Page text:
2. In-kind – The donation of goods or services, time or expertise, rather than cash. This includes goods, use of services and facilities, professional services or expertise in the form of staff time, provision of or access to equipment, and/or special materials.

Q: What type of activities will be funded?

The Protecting our Places guidelines provide a clear outline of the type of activities that are eligible for funding.

It is important to remember that different activities are eligible in Stage 1 and Stage 2.

  • Stage 1 – activities that relate to the planning and preparation of your project.
  • Stage 2 – activities that implement the on-ground elements of the project.

Support and collaboration

Q: What support is available?

Support mechanisms will be available to assist grantee and project partners during the project.

Capacity Building (Stage 1: Planning)

  • assessment of organisational capacity, training and/or support requirements
  • development of a capacity building training plan
  • identifying training providers (e.g. TAFE, Certified training providers etc.)
  • implementation of the training plan using up to $5,000 in specific funding.

Trust Support (throughout life of project)

  • assistance to prepare project plans (inclusive of the monitoring and evaluation items)
  • recurring project management support and advice over the life of the project.

Q: Who can be involved in our project?

All projects must be led by an Aboriginal organisation, however all applicants are encouraged to consider partnering with other relevant stakeholders. These include other Aboriginal groups, the local council, state agencies (eg. Local Land Services, Office of Environment and Heritage, Department of Primary Industries), non-governmental organisations (NGO), local community groups, universities, private businesses, and landholders.

Including other partners in your project brings in additional expertise and resources, and increases the likelihood of long term success. It is important that all project partners have a demonstrated role in the project delivery and are not just included in name only. Roles and responsibilities will identified and agreed to within a formal agreement developed as part of your Stage 1: Planning activities.

For more information on Partnerships please refer to page 14 of the Protecting our Places Program 2017: 2017–18 Program Guidelines (PDF 977KB).

Q: If we cannot find any project partners, can our organisation/group still apply for a grant by ourselves?

Yes. If your group/organisation is an eligible applicant, you intend to implement eligible activities and your organisation can manage the financial and reporting aspects of the project, then you can apply without any project partners. Partnerships are strongly encouraged.

Assessment process

Q: How will our application be assessed?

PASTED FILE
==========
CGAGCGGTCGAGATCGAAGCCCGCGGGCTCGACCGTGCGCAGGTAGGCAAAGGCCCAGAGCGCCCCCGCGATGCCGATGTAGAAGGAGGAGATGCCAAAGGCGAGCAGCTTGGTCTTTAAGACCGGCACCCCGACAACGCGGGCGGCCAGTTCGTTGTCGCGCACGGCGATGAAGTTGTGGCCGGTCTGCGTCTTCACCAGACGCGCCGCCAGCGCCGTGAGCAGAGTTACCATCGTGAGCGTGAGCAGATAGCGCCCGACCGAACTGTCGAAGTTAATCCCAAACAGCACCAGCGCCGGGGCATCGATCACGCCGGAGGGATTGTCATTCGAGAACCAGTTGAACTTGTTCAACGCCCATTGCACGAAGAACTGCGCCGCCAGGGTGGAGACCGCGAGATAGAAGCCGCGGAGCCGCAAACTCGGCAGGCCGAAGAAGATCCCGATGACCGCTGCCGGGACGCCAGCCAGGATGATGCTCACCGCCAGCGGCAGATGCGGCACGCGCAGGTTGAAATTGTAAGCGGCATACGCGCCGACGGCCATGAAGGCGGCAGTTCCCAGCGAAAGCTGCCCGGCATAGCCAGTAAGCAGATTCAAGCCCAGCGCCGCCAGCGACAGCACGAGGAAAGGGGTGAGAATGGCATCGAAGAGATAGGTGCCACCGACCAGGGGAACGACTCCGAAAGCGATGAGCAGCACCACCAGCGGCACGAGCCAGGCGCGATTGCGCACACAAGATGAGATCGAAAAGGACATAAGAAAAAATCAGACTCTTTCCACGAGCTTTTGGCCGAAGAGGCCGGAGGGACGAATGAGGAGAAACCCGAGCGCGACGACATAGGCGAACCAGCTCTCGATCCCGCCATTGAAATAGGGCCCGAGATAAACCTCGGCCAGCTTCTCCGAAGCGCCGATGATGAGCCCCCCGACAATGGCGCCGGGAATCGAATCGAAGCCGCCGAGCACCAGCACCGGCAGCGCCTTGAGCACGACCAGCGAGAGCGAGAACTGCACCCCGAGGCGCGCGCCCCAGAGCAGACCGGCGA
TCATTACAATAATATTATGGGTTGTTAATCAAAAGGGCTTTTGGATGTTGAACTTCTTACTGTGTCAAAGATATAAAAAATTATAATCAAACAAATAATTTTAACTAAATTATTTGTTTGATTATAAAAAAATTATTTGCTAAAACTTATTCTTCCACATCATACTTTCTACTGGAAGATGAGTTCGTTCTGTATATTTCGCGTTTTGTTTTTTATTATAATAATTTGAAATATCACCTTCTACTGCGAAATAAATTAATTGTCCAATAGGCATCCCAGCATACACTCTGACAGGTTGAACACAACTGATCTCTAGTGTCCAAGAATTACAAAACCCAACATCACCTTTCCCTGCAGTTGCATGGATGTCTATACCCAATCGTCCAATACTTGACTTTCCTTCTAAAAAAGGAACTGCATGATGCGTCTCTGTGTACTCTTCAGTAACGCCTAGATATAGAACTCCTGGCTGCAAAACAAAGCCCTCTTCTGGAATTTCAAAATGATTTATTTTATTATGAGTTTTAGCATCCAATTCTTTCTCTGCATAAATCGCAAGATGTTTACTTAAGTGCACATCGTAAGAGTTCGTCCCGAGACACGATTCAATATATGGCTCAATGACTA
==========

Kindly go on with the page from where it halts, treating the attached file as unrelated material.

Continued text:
Selection for Environmental Trust grants is a state wide, merit-based process. All projects will be assessed against specific program assessment criteria. This will be undertaken during both phases of project funding: Stage 1: Planning activities and Stage 2: Implementation.

For more information, please refer to the flow chart on page 15 of the Protecting our Places Program 2017: 2017–18 Program Guidelines (PDF 977KB).

Q: Who will assess my application?

An independent Technical Review Committee (TRC) consisting community, industry and government representative will assess all applications. The majority of the TRC members are Aboriginal.

Q: What will the technical review committee be looking for?

The TRC will assess all eligible applications against the assessment criteria set out on page 16 (Stage 1: Planning) and page 17 (Stage 2: Implementation) of the Protecting our Places Program 2017: 2017–18 Program Guidelines (PDF 977KB).

Prior to submitting your application, its recommended that you review it to determine whether you have adequately answered the following questions:

  1. what is the environmental outcome you seek to achieve?
  2. what are the types of activities you intend to implement and your expected project outcomes?
  3. what is the planning processes you intend to implement and how you intend to monitor both implementation and identified risks?
  4. have you described the experience, commitment and capacity of your group/organisation or partners (if any) to deliver a successful project?
  5. does your project represents good value for money (i.e. acceptable expenditure to achieve a realistic environmental benefit within your cultural landscape)?

Important Note: Progression from Stage 1: Planning to Stage 2: Implementation is not guaranteed. At the end of Stage 1, each project will be individually assessed against the Stage 2 assessment criteria to determine whether it is suitable to progress.

Applications close 3pm Monday 4 September 2017.

Do you need more information?

Please contact the NSW Environment Trust:

Telephone: 02 8837 6093
Contact: Des Madden, Aboriginal Programs Officer

Page last updated: 30 June 2017